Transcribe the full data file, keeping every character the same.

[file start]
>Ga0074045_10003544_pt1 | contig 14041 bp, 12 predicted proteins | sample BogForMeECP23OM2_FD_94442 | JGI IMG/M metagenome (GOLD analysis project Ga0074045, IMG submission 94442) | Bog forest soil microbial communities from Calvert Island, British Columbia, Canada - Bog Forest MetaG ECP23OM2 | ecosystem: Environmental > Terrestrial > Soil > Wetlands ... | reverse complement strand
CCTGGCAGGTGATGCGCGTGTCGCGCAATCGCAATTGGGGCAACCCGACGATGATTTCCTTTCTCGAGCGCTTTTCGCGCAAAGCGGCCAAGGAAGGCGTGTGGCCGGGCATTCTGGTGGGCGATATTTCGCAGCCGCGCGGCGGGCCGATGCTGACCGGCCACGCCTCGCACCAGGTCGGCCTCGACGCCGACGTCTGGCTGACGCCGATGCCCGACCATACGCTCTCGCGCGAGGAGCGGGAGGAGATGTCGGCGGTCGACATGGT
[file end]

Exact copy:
>Ga0074045_10003544_pt1 | contig 14041 bp, 12 predicted proteins | sample BogForMeECP23OM2_FD_94442 | JGI IMG/M metagenome (GOLD analysis project Ga0074045, IMG submission 94442) | Bog forest soil microbial communities from Calvert Island, British Columbia, Canada - Bog Forest MetaG ECP23OM2 | ecosystem: Environmental > Terrestrial > Soil > Wetlands ... | reverse complement strand
CCTGGCAGGTGATGCGCGTGTCGCGCAATCGCAATTGGGGCAACCCGACGATGATTTCCTTTCTCGAGCGCTTTTCGCGCAAAGCGGCCAAGGAAGGCGTGTGGCCGGGCATTCTGGTGGGCGATATTTCGCAGCCGCGCGGCGGGCCGATGCTGACCGGCCACGCCTCGCACCAGGTCGGCCTCGACGCCGACGTCTGGCTGACGCCGATGCCCGACCATACGCTCTCGCGCGAGGAGCGGGAGGAGATGTCGGCGGTCGACATGGT